The brown line marks Canada's Exclusive Economic Zone (EEZ), which is an area of continental shelf 200 nautical miles (nm) from a country's coastline over which it has sovereign rights. The green line is an estimate, made in the mid-1990s, of the outer limit of Canada's extended continental shelf. Substantial data collected about the sea floor off of Canada's coasts as part of Canada's Extended Continental Shelf Program have largely confirmed the initial estimates. (Polar Commission of Canada)
The Canadian government is near completion on its application to a UN commission to claim its extended continental shelf, and it holds the potential to expand the country’s ownership over seabed territory by up to 1.75 million square kilometres.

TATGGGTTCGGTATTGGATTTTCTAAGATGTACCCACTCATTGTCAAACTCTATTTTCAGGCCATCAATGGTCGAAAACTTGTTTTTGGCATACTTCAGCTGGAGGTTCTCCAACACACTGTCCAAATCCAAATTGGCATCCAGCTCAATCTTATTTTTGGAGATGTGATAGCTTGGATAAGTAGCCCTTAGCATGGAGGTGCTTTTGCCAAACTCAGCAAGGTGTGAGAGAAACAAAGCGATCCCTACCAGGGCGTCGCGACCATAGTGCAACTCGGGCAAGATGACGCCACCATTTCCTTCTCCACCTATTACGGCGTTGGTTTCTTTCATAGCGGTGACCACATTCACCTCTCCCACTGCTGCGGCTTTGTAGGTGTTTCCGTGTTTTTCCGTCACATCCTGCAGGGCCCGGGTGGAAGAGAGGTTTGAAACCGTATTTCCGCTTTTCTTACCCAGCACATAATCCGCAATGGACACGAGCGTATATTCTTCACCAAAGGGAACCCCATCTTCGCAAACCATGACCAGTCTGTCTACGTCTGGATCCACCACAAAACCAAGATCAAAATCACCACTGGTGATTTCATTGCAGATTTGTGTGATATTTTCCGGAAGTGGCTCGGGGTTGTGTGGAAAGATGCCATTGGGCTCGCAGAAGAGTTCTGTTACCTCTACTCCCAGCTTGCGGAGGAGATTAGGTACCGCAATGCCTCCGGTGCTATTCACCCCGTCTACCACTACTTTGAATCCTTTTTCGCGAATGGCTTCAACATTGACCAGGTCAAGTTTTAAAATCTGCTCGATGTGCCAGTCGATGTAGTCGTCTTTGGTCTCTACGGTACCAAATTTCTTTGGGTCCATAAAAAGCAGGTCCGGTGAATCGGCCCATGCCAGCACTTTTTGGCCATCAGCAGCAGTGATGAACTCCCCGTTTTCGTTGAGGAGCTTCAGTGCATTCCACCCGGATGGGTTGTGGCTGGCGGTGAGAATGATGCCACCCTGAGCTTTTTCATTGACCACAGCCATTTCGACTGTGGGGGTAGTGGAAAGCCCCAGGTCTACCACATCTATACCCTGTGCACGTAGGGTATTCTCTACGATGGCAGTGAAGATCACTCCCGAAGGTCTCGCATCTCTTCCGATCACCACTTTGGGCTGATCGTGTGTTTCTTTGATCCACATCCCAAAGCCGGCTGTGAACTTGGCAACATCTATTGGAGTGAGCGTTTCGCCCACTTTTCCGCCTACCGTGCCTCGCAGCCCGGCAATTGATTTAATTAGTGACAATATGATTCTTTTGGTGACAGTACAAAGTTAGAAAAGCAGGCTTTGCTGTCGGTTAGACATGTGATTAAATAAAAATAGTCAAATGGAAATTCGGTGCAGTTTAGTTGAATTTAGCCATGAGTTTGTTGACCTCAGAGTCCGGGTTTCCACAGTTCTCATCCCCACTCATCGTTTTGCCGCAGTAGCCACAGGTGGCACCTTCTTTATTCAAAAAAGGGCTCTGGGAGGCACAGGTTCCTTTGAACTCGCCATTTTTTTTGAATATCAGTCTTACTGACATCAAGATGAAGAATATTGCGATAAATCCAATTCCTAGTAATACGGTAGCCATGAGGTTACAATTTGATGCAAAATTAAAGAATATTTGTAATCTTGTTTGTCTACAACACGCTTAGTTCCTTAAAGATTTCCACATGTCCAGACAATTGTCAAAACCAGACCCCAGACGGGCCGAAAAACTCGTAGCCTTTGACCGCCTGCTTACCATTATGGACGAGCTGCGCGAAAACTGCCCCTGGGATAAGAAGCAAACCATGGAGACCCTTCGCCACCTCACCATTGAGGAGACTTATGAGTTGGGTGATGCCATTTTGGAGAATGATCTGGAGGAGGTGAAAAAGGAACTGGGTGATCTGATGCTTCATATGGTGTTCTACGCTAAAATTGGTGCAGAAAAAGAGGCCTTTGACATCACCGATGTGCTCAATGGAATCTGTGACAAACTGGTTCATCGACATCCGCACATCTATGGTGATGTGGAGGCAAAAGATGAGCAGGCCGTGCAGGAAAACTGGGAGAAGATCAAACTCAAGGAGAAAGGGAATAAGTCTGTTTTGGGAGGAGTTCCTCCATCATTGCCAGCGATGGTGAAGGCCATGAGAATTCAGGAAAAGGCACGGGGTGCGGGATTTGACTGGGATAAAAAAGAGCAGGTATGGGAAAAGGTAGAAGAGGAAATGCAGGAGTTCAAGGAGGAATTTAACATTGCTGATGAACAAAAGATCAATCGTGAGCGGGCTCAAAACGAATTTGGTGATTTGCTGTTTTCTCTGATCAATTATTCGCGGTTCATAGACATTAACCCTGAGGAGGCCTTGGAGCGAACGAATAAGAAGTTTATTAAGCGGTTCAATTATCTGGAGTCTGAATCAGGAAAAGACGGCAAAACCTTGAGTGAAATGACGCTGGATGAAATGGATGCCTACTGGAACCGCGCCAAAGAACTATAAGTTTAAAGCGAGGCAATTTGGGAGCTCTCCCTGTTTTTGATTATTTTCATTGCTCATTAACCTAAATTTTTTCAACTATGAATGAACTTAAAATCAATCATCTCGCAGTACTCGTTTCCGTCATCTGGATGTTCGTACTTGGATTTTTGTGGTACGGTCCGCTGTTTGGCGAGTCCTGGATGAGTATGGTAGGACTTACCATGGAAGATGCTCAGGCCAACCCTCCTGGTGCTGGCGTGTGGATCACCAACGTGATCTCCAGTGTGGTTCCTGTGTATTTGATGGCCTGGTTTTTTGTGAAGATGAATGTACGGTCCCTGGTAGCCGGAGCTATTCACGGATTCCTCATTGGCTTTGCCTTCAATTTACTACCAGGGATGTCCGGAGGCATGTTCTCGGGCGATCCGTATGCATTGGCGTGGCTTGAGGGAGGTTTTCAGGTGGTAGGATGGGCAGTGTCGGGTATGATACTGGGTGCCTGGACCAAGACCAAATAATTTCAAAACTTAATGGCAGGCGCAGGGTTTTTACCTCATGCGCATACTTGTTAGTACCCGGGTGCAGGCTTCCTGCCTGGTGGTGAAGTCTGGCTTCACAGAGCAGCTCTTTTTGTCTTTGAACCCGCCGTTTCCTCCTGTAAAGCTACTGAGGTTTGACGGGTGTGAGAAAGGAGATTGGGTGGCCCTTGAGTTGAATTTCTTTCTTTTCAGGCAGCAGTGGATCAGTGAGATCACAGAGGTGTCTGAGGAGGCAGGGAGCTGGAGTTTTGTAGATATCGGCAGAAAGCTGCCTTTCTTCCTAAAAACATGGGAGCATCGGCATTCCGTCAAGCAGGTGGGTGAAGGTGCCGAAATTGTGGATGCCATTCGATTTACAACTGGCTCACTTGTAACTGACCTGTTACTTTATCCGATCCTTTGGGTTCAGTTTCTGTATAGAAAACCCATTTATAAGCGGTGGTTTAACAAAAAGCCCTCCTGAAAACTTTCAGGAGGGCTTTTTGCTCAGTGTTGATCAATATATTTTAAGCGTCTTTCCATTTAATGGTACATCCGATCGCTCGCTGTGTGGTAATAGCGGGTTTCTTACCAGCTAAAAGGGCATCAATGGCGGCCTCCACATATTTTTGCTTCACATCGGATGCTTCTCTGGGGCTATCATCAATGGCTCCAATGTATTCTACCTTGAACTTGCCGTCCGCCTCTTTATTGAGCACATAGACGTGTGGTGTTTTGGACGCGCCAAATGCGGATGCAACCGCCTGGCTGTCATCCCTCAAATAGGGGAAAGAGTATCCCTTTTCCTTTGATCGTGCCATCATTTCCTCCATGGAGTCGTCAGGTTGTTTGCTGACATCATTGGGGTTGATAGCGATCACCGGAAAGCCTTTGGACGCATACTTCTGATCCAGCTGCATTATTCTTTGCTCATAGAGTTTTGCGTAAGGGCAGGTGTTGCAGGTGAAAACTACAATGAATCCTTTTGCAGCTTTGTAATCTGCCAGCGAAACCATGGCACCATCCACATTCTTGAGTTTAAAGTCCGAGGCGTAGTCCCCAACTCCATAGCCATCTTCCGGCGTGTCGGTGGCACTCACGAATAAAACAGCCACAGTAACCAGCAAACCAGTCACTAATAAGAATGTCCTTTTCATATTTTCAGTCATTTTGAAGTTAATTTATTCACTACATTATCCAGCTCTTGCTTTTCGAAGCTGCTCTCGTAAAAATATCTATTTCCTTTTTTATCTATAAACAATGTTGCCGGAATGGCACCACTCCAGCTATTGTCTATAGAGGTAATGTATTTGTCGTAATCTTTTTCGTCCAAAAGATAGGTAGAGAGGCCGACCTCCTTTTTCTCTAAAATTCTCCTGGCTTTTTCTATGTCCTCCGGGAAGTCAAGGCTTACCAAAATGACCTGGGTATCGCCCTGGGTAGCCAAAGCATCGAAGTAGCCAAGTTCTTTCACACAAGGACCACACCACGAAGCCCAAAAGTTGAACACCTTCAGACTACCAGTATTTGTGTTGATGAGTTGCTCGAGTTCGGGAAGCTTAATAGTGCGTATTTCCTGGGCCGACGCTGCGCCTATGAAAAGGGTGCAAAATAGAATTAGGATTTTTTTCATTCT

The government must submit the application, which according to the geologist in charge of the project, Dr. Jacob Verhoef, is thousands of pages long and includes 25 scientific reports, before the December 2013 deadline.
The UN Commission on the Limits of the Continental Shelf (CLCS), an expert body established by the United Nations Convention on the Law of the Sea (UNCLOS), will evaluate Canada’s application and render its binding recommendation on the outer limits of Canada’s extended continental shelf.
Canada ratified the UNCLOS treaty in 2003, which grants signatory countries ten years to provide a scientifically defensible submission to the CLCS on the outer limits of their extended continental shelf.
Valuable energy and mineral resources under the seabed are expected to become available to Canada with the expansion of its undersea territory.
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